Moreover, the tree roots also compete with the grass for beneficial soil nutrients. As the trees mature, their nutrient requirements increase, and their roots reach further across the property to support the demand. As a result, the same tree can impact a much larger area than it had previously.


A lot of people may forget that the relationship between the soil and the grass is symbiotic. Most everyone understands that the grass depends on the soil as a medium in which to set its roots and grow. The soil’s ability to hold moisture and nutrients is essential for the plants. However, the soil also relies on the plant roots to give it stability as well as absorb excess moisture. Without established ground cover, soil becomes very unstable and as rainfall or irrigation occurs, the soil washes away a little at a time.

Properties are designed to shed water away from buildings, so there is always water movement over the soil surface following rain or irrigation. We do our best with landscaping to minimize the effects of erosion, but over time this process can take a significant toll on the property.  In wetter regions such as ours that receive higher amounts of annual rainfall, the effects of erosion can be very substantial from one year to the next.

What to do

To minimize the negative effects of soil compaction, the lawn should be core aerated at least every other fall. This process of removing plugs from the soil and allowing them to resettle alleviates the compacted clay. As a result, the grass plants receive ample oxygen to support dense, healthy root growth. The fibrous root growth in turn helps maintain the integrity of the soil structure and discourage soil loss from erosion.

What better way to reverse the aging process than bringing in new life! Seed whenever necessary to re-establish ground cover. Do not allow thin areas to become bare areas and incorporate higher quality newer turf blends whenever possible. Newer grass varieties have better resistance to drought stress and disease which will provide more durable long-lasting ground cover.

Also, work with a landscaper to minimize erosion by directing water shed through areas least vulnerable to soil loss. For example, you can run downspouts into underground drainpipes or into gravel areas so that water doesn’t flow over the soil surface or settle in low points of the lawn. As trees mature and roots become exposed install more durable ground cover to keep it from getting worse. Any combination of mulch, stone, and low-lying shrubs can be used to create long-lasting, functional, and attractive features to the landscape that will prevent erosion.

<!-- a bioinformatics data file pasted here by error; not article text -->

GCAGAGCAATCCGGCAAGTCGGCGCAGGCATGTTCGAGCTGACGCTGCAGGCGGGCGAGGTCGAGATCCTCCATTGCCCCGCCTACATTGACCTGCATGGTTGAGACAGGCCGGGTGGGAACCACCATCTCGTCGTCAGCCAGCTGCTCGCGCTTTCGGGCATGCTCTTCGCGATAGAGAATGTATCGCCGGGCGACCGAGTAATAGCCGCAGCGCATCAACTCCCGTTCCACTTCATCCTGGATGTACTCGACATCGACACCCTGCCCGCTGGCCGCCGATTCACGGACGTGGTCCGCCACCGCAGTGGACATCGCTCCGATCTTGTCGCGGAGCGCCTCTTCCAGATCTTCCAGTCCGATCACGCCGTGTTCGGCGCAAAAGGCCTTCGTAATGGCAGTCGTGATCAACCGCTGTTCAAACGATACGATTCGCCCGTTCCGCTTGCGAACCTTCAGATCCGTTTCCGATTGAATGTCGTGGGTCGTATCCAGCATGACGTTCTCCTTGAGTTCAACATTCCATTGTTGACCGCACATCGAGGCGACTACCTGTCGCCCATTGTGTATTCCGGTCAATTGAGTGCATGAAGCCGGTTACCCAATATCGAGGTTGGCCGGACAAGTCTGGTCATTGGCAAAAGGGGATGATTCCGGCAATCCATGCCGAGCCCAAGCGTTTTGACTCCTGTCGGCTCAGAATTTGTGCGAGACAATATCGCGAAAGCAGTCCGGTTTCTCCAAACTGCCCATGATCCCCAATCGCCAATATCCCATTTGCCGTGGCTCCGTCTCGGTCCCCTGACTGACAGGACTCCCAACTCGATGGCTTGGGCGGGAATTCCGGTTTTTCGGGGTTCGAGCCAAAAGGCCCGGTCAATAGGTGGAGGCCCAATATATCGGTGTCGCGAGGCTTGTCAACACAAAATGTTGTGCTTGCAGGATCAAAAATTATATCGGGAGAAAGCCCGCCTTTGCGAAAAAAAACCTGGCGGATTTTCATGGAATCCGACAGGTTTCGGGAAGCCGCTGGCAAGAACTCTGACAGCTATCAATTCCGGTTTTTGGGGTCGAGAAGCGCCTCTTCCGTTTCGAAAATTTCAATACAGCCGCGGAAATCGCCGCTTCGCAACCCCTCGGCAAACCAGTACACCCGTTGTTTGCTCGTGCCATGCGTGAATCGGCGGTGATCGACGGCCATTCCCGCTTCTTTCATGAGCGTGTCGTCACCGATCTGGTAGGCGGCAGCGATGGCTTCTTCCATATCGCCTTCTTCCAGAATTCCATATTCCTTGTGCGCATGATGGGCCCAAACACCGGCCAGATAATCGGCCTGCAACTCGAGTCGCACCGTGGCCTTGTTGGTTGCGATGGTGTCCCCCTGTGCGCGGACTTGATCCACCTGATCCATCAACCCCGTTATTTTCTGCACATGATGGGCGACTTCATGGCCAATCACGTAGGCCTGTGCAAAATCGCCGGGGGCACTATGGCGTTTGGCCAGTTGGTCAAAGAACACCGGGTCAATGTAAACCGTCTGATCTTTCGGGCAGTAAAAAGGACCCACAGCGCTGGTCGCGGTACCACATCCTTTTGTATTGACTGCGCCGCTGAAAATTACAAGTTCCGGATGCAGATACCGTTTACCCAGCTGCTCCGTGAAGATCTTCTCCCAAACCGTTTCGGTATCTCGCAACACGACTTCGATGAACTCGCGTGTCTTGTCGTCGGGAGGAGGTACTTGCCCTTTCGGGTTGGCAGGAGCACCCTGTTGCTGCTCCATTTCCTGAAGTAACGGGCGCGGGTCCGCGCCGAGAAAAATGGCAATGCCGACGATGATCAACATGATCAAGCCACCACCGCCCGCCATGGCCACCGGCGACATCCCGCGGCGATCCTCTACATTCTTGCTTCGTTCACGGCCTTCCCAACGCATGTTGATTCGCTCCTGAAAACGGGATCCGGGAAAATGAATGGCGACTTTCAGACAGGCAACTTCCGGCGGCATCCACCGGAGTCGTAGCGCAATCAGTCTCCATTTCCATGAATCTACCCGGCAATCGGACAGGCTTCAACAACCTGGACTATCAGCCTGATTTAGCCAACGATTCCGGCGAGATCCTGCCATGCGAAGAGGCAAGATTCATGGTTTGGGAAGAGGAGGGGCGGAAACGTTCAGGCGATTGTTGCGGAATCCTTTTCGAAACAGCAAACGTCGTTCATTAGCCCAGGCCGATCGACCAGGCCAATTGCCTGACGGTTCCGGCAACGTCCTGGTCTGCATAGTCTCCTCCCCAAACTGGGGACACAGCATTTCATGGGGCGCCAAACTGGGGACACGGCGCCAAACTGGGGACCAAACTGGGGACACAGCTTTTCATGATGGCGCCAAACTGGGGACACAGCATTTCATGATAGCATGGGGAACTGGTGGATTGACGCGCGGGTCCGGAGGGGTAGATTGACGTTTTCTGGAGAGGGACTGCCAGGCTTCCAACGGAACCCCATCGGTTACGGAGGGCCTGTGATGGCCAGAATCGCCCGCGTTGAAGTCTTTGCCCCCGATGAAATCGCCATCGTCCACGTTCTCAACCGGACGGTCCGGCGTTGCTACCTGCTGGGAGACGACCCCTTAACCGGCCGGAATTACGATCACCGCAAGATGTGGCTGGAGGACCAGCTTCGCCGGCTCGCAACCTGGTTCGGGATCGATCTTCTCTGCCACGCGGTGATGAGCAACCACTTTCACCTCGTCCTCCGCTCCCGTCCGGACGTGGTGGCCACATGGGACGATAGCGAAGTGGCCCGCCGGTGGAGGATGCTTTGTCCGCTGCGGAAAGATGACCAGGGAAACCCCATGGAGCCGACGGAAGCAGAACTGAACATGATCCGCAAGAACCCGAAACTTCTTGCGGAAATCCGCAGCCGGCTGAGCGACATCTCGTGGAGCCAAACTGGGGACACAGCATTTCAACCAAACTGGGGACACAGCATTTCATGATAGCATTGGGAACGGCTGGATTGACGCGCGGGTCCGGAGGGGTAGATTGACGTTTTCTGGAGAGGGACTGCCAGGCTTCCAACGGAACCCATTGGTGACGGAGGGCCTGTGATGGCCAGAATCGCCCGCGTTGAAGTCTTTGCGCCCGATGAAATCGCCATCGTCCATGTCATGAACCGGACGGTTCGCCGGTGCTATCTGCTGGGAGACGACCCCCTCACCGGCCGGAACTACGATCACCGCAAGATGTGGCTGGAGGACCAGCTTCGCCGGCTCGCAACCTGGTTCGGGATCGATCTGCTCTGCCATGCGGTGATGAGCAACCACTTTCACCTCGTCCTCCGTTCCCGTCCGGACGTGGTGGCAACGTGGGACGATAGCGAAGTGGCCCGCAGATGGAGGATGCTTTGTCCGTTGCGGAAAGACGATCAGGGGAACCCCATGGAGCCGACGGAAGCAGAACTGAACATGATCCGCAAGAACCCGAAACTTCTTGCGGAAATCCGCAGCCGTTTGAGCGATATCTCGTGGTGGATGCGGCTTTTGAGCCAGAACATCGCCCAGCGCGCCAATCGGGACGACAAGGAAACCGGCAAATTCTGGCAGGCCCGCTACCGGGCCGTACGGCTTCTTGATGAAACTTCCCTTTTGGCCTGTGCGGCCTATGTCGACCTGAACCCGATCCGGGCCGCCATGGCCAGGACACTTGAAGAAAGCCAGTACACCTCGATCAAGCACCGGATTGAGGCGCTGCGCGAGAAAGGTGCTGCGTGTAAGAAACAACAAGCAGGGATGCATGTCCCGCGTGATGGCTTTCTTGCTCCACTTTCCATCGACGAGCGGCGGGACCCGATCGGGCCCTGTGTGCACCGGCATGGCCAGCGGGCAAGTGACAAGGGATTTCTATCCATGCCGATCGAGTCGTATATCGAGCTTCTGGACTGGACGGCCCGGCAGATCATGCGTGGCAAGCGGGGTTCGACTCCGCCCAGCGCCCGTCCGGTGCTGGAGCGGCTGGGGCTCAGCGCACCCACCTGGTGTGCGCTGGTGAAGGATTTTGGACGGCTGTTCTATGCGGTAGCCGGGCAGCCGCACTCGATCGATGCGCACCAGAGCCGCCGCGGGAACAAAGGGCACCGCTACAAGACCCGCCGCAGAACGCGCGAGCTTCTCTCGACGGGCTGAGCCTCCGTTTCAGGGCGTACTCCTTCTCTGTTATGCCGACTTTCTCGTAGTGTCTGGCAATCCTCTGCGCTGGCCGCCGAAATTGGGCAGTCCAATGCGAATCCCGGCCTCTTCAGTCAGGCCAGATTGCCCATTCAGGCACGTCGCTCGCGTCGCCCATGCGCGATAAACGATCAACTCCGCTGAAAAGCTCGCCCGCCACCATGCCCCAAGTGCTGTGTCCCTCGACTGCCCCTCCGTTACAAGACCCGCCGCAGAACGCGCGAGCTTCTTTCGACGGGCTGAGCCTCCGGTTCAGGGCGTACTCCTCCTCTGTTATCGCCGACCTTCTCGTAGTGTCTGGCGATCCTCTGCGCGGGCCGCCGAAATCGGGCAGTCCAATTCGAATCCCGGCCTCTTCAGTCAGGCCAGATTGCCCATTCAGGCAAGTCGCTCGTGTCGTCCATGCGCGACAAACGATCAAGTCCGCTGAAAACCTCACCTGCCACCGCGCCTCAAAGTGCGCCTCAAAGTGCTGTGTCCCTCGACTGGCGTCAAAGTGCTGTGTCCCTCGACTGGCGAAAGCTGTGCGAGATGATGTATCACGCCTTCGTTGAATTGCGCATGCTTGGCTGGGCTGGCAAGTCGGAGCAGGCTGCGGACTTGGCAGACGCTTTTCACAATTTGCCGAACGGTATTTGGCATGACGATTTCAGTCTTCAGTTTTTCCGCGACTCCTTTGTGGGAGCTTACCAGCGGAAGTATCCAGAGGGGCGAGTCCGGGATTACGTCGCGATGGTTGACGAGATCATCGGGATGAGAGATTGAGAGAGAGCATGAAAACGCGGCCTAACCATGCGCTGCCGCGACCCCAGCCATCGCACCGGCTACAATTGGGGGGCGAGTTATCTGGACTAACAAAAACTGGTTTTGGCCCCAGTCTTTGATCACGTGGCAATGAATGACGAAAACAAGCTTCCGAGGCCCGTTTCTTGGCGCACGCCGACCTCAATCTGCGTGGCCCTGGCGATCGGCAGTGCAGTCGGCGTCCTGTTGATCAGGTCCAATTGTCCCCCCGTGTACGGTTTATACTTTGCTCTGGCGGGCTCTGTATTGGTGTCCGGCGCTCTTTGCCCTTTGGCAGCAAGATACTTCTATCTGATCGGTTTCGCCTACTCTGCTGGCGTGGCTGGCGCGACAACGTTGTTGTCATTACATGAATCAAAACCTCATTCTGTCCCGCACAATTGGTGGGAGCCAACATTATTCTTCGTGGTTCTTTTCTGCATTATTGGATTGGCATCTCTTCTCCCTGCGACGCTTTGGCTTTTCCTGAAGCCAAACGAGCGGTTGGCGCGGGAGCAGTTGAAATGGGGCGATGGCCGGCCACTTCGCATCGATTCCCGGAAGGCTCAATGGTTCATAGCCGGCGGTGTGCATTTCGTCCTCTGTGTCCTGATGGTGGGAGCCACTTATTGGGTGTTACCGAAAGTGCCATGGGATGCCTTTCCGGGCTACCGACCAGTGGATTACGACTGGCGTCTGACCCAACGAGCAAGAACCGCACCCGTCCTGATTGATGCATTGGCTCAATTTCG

Irrigate the lawn deeply and infrequently to promote root growth. Most lawns with clay soil should be watered heavily every fourth day. Frequent watering can cause disease and shallow rooting if done lightly and can promote erosion and serious oxygen deprivation when done heavily. Irrigation cycles should be spread out to allow the moisture enough time to move deeply into the soil. Depending on the weather and how well your property drains, irrigation may only need to be run once every 7-10 days.

Additionally, we recommend promoting dense turf growth through fertilization. Keeping the grass well fed will give it the capability to recover from stress. Without vigorous turf growth, stress from traffic, disease, drought, and insects can cause significantly more permanent damage and loss of ground-cover.


Despite your best efforts, at times deterioration can occur. Most of the time this isn’t because you’re doing anything particularly wrong, or your landscaper doesn’t know what they’re doing. These things happen because your lawn is exposed to a myriad of different types of stress in an ever-evolving environment, and sometimes it just can’t keep up even with your help. The best that you can do is institute sound cultural practices and accept that like any other living thing, the lawn will require additional care as it ages.

If you are in our service area and would like more advice about your lawn and landscape, request a free estimate online, or give our office a call at 908-281-7888.

9 Ilene Ct, Suite 14, Hillsborough, NJ 08844 United States | (908) 281-7888
Phone: (908) 281-7888 Fairway Green Inc.